When construction began back in 1939 on America’s first Presidential Library, our nation and our president were still resisting involvement in the conflicts raging in Europe and Southeast Asia. But for America and the world, everything changed drastically over the following two years. 1941 was a pivotal year: Bookended by President Roosevelt’s “Four Freedoms” speech in January and the Japanese attack on Pearl Harbor in December, the time had come for Americans to stand against totalitarianism and enter the fray.
In the interim and far from the battle, the new Presidential Library in Hyde Park opened on June 30, 1941. FDR had created a national treasure, one he designed, dedicated and donated to the people of the US to be run by the National Archives and Records Administration. Making the papers of his presidency public documents in this way was an unprecedented act. Since that time, every president has followed his example and established a Presidential Library to preserve and make accessible to the American people the records of their presidencies.
With the mission to foster a deeper understanding of the lives and times of Franklin and Eleanor Roosevelt and of their continuing impact on contemporary life, the Library maintains archives and a research room, manages the museum collections and exhibitions and offers innovative educational programs and public programming. Over the past 75 years, more than 13 million people have walked through the Library’s front doors. If you’ve never visited the FDR Presidential Library & Museum, this weekend would be a great time to do so.
To commemorate the 75th anniversary, there will be a new special exhibition on Pearl Harbor, titled “Day of Infamy: 24 Hours that Changed History,” in the vanden Heuvel Gallery. Highlighting behind-the-scenes meetings between FDR and his advisors, “Day of Infamy” touches on the shock caused by Japan’s surprise attack, instantly forcing the US into World War II. The account begins on December 7, 1941 and ends 24 hours later when the president delivered his famous address to a joint session of Congress and signed the declaration of war with Japan.
The exhibit includes FDR’s hand-amended first draft of his “Day of Infamy” speech, film of the Pearl Harbor attack, a series of interactive touchscreens that provide visitors with updates on the evolving military situation in the Pacific and audio stations where visitors can access first-person testimony (found in oral histories, diary entries and memoirs) from key individuals who were with FDR on December 7.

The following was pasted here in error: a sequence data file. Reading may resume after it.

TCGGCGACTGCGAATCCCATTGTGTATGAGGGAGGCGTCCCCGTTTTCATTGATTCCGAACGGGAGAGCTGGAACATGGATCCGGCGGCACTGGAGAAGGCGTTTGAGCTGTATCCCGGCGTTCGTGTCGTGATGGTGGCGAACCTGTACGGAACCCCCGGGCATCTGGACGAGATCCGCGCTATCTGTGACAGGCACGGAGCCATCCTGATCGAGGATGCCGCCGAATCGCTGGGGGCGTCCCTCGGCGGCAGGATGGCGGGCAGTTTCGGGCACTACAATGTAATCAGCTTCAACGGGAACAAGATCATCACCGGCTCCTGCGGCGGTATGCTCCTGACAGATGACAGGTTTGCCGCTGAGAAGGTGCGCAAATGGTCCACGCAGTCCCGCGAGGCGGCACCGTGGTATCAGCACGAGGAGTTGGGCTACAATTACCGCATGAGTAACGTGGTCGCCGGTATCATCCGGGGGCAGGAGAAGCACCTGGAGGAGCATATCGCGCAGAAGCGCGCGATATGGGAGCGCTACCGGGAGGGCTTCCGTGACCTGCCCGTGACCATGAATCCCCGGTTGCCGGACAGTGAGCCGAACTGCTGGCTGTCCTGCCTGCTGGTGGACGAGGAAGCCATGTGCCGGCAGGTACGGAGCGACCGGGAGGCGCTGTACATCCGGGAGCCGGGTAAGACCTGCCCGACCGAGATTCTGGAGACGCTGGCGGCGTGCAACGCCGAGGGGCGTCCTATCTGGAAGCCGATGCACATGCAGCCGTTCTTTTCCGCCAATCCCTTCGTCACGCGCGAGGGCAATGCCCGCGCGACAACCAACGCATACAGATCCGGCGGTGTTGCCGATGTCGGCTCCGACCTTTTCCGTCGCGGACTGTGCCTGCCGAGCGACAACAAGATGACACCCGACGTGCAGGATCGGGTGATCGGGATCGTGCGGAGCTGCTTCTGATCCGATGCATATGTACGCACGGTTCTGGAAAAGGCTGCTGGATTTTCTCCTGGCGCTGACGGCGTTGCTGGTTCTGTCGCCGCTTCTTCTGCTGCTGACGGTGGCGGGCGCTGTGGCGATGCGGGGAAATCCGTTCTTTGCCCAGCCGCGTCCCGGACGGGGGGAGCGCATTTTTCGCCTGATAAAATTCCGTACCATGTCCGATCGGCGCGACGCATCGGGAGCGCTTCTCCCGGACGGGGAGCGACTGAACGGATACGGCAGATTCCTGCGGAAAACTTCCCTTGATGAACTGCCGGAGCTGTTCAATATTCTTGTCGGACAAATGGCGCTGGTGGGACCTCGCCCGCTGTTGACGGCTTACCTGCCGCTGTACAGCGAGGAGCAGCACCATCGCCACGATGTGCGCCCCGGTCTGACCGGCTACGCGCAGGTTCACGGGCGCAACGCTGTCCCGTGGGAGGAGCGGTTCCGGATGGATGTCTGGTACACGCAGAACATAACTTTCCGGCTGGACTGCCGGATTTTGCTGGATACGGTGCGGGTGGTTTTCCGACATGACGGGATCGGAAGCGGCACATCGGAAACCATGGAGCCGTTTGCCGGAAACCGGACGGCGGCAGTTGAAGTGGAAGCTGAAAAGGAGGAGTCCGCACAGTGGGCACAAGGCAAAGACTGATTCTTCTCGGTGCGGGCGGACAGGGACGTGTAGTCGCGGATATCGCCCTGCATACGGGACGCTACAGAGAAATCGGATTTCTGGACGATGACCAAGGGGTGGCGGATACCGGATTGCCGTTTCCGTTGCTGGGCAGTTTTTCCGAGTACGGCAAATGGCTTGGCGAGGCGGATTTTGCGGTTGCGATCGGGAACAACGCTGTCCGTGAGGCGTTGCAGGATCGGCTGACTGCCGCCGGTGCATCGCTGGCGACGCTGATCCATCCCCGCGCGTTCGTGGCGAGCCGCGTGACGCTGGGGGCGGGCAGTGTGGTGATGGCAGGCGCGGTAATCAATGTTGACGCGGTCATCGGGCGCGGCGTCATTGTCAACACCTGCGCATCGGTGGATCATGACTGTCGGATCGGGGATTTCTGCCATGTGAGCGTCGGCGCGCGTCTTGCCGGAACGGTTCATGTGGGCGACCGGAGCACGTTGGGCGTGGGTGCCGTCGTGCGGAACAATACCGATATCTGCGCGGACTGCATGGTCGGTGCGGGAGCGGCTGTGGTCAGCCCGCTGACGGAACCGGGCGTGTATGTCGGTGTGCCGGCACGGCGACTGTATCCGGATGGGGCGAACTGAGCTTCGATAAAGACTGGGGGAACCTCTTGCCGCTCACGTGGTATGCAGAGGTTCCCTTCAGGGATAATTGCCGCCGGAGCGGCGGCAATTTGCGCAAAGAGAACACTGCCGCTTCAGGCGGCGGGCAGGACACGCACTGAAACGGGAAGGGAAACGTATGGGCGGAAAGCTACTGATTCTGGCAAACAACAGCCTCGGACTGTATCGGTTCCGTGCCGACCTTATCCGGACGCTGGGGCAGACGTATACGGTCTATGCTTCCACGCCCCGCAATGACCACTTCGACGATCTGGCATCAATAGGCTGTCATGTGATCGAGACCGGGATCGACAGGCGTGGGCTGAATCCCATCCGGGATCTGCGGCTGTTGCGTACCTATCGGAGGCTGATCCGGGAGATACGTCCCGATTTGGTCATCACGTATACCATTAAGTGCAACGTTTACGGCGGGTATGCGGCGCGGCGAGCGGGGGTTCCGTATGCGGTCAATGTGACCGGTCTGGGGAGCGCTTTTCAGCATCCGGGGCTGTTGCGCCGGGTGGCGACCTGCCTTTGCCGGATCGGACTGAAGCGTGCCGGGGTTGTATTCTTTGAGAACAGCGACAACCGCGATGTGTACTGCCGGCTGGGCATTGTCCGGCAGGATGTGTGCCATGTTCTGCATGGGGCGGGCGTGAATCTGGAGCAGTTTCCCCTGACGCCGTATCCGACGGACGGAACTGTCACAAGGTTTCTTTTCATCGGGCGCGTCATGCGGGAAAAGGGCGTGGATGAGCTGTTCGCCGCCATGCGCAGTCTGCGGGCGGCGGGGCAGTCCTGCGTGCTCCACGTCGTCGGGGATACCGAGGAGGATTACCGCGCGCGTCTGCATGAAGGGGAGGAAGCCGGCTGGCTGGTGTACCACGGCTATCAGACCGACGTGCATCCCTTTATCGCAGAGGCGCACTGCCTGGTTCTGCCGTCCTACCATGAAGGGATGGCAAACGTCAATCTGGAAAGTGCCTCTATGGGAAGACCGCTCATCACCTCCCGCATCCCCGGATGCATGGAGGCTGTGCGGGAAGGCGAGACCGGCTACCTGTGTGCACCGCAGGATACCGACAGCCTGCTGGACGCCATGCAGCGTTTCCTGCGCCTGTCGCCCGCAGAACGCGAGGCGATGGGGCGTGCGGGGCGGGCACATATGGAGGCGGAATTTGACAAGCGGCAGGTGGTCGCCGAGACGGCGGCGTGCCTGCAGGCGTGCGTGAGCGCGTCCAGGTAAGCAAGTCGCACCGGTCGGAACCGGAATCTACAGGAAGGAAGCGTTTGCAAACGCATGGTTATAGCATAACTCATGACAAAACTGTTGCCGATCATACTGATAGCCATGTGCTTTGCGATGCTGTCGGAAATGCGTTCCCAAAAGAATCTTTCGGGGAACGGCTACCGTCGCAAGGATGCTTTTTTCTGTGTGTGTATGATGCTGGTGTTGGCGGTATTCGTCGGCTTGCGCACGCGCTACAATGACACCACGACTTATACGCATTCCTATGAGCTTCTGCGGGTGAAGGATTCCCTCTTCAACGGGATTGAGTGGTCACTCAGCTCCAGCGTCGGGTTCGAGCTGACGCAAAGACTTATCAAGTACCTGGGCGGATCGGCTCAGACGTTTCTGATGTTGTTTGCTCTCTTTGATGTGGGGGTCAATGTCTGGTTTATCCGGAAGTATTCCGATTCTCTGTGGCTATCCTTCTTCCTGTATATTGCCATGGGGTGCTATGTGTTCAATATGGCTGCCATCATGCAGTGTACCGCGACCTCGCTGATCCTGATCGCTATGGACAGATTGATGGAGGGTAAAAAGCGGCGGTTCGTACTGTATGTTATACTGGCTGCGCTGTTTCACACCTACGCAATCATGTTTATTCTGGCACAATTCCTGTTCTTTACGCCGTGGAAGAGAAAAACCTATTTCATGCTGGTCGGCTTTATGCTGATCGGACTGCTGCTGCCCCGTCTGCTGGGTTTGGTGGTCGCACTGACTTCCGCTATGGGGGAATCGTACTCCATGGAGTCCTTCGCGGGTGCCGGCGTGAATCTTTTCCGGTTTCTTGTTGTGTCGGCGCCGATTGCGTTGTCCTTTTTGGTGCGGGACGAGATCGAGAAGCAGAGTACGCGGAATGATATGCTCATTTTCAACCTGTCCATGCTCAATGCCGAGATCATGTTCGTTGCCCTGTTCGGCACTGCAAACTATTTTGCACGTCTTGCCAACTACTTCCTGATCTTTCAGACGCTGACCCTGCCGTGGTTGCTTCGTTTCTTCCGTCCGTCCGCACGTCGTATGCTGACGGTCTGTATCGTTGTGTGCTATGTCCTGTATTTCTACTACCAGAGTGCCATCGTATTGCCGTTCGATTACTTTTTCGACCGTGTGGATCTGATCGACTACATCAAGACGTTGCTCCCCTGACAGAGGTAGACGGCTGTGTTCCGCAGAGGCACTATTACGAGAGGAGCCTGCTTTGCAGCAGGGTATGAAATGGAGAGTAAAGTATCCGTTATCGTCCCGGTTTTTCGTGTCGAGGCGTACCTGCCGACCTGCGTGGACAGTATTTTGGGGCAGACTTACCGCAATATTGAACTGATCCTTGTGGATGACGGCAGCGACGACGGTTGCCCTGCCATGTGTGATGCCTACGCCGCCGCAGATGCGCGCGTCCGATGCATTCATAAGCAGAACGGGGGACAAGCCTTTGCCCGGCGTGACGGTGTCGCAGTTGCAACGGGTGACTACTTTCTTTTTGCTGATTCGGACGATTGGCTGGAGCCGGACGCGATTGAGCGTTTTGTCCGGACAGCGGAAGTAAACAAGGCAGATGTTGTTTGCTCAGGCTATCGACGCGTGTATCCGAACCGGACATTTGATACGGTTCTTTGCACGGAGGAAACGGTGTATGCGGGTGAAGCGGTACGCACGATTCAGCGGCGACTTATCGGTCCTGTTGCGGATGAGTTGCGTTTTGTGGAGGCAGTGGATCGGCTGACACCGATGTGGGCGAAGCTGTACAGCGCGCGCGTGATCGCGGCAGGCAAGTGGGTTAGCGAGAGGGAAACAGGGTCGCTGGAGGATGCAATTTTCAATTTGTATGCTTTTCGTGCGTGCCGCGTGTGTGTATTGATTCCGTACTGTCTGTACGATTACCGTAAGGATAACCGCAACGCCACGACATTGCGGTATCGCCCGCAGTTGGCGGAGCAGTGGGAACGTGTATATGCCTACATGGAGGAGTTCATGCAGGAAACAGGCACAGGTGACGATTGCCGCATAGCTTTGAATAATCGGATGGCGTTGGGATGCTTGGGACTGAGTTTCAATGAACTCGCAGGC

The exhibit runs through December 31.
A series of free public events is planned to thank the community and the visiting public for seven-and-a-half decades of support. On Thursday morning, June 30, ceremonial remarks will be offered by historian and author Michael Beschloss to kick things off. The new Pearl Harbor exhibition opens at 12 noon. At 2 p.m., a panel discussion will delve into “A History of the Roosevelt Library.”
On Friday, July 1, visitors can sit in on a book talk, as author William E. Leuchtenburg discusses his book, The American President: From Teddy Roosevelt to Bill Clinton, at 3 p.m. Later that evening, there will be a theatrical performance titled In Their Own Words: The Roosevelts.
Saturday, July 2, will feature a Family Fun Festival on the Lawn, complete with the Bindlestiff Family Cirkus, World War II music and food trucks. Two repeat performances of In Their Own Words: The Roosevelts will be held: one at 4 p.m. and one at 7 p.m.
All 75th anniversary special events are free to the public; admission to the Library and Museum, including the special exhibition, is also free of charge on Thursday and Saturday.
75th Anniversary Celebration, Thursday-Saturday, June 30-July 2, FDR Presidential Library & Museum, 4079 Albany Post Road (Route 9), Hyde Park; (800) 337-8474, www.fdrlibrary.org.